In the race to secure the location of Amazon’s second headquarters, cities, counties and states continue to position themselves to be the most attractive and viable host to one of the country’s largest corporations. The location of “Amazon HQ2” is still yet to be determined, but has bidders across the country, ranging from Montgomery County, Maryland and Northern Virginia, to Atlanta, Georgia.
As of last week, the state of Maryland passed one of the largest incentive packages for a corporation, amounting to at least $8.5 billion in their bid for Amazon HQ2.
According to some critics, this posturing can amount to “corporate welfare,” or politicians giving tax credits and other incentives to corporations which could otherwise afford it.
Generation Opportunity, a Millennial grassroots non-profit organization, has been consistent in its criticism of examples of corporate welfare since Amazon announced its search for a second headquarters location in the United States.
The organization pointed out that young Americans do not benefit from “corporate welfare deals like this.” They added, “Such giveaways burden taxpayers and help select businesses gain an unfair advantage over others who don’t benefit from the same special insider deals and carve outs.” Generation Opportunity Policy Director David Barnes said, “Lawmakers shouldn’t be bending over backwards for Amazon or any one company – they should be creating fair system in which all businesses can compete on an even playing field.”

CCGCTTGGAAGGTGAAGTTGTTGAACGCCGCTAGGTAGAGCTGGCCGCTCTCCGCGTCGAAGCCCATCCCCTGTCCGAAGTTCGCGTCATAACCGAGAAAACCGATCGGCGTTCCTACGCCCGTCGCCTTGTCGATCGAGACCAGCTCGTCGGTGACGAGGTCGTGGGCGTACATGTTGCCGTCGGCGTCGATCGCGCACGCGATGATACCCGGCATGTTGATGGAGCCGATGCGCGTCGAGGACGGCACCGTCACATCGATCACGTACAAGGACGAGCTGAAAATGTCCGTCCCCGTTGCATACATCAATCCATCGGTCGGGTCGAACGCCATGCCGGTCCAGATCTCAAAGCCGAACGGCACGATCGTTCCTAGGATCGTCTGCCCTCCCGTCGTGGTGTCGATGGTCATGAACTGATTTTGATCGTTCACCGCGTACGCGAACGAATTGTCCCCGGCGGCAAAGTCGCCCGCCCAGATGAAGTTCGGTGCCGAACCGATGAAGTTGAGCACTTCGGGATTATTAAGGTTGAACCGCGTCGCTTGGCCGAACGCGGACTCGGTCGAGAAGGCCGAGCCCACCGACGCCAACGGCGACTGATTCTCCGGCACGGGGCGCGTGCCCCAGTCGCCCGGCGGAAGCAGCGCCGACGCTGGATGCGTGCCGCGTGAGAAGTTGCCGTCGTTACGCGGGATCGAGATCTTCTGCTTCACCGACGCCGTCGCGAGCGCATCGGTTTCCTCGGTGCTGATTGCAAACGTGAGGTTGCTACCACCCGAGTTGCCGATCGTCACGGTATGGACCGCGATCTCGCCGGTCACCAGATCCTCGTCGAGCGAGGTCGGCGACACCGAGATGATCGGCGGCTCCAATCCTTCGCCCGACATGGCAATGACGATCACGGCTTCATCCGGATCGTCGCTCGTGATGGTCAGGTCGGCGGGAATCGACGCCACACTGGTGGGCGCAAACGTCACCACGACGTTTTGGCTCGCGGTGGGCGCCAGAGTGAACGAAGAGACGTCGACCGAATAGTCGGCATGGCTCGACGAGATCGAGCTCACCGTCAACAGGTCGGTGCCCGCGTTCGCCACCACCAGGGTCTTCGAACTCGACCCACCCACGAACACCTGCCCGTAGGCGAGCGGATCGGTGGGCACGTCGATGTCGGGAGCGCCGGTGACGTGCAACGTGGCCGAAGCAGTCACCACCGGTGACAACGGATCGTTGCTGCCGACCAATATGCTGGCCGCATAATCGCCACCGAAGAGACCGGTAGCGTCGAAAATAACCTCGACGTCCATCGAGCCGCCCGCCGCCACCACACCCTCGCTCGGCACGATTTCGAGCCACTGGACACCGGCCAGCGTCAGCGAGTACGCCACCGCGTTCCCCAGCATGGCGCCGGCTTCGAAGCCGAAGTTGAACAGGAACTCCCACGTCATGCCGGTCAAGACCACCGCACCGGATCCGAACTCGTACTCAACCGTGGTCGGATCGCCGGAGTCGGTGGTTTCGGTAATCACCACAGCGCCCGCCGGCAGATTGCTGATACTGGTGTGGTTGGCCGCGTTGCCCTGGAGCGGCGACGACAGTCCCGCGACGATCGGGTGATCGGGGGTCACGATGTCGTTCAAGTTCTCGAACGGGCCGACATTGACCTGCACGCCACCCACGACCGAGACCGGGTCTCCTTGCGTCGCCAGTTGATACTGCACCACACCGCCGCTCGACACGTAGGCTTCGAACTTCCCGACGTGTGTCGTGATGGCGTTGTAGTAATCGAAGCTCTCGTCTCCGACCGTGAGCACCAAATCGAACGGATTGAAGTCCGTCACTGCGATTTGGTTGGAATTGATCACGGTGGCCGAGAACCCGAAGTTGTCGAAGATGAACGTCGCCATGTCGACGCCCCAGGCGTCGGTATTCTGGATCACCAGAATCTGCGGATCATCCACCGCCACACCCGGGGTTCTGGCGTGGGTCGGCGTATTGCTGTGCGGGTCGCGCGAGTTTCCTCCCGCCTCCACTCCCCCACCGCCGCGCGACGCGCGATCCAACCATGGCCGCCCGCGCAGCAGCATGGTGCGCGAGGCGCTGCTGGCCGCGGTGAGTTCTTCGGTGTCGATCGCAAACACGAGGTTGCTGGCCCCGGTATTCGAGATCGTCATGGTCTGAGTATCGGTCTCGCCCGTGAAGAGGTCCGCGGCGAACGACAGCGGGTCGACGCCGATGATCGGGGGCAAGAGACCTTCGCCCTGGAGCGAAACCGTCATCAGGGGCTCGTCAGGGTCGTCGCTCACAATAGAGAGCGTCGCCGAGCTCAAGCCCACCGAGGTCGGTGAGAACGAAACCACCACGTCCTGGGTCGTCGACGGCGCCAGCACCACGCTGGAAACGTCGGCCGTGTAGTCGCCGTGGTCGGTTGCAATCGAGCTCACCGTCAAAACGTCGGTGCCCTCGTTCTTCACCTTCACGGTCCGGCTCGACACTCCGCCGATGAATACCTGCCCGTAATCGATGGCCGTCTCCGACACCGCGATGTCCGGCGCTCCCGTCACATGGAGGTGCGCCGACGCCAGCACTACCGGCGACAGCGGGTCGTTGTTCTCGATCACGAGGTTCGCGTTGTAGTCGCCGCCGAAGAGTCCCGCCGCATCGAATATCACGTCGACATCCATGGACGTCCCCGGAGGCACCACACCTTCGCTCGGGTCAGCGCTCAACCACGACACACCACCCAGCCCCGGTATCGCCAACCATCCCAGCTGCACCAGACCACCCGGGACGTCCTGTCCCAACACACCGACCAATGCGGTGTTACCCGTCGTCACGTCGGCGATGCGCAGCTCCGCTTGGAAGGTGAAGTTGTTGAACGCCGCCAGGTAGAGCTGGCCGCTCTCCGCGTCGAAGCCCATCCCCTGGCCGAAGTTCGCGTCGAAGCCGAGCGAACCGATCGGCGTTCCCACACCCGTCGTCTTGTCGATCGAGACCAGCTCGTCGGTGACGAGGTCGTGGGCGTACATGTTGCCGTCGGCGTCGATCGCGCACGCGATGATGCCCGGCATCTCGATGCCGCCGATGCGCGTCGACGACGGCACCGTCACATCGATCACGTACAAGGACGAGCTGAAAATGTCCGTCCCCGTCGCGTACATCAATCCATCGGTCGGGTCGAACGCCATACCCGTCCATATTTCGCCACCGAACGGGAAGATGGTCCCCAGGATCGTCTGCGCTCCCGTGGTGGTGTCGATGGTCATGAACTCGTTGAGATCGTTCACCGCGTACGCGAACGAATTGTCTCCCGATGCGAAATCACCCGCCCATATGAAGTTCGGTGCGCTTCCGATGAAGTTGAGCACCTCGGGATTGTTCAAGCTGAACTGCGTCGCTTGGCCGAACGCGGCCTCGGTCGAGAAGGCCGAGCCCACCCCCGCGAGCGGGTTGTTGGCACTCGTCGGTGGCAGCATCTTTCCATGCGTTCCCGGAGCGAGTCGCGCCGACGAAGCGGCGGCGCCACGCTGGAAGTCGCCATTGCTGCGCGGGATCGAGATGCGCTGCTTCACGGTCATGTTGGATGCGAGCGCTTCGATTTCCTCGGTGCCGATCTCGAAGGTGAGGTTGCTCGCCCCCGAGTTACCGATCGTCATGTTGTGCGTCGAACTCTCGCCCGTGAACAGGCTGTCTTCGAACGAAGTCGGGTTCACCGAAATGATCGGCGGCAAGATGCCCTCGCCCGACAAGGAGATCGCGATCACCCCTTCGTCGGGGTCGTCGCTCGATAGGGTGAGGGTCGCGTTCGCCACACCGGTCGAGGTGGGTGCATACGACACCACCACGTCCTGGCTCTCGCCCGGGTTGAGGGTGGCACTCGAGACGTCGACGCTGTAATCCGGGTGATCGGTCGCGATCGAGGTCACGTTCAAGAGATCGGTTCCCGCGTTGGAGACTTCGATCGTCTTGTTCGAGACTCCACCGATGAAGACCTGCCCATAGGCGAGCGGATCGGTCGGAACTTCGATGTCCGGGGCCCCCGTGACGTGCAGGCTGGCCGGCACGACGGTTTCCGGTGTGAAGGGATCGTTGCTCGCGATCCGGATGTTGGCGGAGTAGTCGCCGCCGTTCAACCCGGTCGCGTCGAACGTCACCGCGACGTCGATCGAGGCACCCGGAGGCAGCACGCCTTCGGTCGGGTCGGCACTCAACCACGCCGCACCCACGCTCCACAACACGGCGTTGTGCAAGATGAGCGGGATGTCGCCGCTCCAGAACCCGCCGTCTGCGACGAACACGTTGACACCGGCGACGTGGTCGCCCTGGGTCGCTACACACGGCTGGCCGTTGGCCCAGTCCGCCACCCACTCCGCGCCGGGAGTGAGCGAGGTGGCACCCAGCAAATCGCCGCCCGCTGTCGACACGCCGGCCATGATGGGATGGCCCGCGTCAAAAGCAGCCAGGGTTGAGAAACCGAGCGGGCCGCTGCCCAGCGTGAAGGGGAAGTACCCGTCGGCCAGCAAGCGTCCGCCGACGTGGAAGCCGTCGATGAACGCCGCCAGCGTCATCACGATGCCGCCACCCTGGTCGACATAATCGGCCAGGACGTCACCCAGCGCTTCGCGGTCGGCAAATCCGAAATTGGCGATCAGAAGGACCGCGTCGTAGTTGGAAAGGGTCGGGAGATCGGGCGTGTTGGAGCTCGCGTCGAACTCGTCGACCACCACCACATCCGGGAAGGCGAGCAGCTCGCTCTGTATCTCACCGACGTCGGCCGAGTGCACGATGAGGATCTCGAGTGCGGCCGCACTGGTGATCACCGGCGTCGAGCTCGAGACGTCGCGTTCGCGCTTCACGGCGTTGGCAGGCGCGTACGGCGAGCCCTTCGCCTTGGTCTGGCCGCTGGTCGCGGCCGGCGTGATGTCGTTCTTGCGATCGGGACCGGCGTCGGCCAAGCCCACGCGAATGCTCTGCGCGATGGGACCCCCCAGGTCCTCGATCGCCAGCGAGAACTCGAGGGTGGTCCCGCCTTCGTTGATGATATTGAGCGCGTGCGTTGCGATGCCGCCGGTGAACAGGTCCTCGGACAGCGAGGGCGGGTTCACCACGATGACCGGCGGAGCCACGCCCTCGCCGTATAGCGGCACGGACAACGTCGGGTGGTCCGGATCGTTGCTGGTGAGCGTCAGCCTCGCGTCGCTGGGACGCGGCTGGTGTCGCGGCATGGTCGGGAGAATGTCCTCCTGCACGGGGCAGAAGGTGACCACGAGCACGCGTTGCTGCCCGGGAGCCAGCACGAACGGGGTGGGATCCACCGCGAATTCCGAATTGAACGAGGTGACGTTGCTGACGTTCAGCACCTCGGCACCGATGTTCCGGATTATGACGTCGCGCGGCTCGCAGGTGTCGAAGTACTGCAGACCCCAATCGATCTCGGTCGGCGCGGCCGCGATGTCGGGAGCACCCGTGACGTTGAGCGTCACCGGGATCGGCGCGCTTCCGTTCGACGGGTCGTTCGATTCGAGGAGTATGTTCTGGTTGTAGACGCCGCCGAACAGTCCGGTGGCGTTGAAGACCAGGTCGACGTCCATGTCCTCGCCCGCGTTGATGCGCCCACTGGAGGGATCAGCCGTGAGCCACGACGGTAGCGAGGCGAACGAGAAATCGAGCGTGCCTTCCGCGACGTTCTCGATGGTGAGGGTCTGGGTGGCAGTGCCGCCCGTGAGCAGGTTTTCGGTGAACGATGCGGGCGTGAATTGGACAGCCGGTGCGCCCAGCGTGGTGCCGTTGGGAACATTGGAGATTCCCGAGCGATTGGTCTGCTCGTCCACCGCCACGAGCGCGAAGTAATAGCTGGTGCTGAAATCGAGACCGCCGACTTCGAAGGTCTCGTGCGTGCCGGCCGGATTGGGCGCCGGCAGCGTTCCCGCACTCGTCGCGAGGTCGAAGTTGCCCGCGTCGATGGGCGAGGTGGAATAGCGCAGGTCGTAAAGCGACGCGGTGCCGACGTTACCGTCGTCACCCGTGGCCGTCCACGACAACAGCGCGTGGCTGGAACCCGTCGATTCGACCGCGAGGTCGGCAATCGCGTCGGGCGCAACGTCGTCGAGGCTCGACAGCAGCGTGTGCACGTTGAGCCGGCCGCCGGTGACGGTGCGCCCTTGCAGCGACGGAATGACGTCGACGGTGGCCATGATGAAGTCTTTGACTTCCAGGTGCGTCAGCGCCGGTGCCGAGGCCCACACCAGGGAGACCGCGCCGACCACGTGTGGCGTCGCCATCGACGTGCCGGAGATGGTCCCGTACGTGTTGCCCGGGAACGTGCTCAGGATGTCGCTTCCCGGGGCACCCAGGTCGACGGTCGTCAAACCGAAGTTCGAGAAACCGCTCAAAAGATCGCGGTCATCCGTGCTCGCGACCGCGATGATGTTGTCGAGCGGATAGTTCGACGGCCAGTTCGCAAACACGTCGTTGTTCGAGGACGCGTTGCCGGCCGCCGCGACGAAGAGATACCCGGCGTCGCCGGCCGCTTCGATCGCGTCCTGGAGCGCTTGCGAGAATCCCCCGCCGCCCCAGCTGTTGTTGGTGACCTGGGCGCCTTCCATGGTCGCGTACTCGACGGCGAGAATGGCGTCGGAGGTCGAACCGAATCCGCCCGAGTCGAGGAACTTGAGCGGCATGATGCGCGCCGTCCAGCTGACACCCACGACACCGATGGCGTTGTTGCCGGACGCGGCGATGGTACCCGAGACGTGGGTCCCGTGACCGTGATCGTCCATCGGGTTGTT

An overall point is that Millennials have embraced start-ups and entrepreneurship, such as the the “gig economy,” where ride-sharing apps such as Uber and Lyft have flooded the transportation market. This type of corporate deal, in which politicians offer large incentive packages that may create an uneven playing field for entrepreneurs, could affect Millennials in unforeseen and adverse ways.
For example, a Mercatus Center study showed that corporate incentive packages “divert significant resources away from pro-growth activities” in order to fight for more tax breaks and incentives in the future.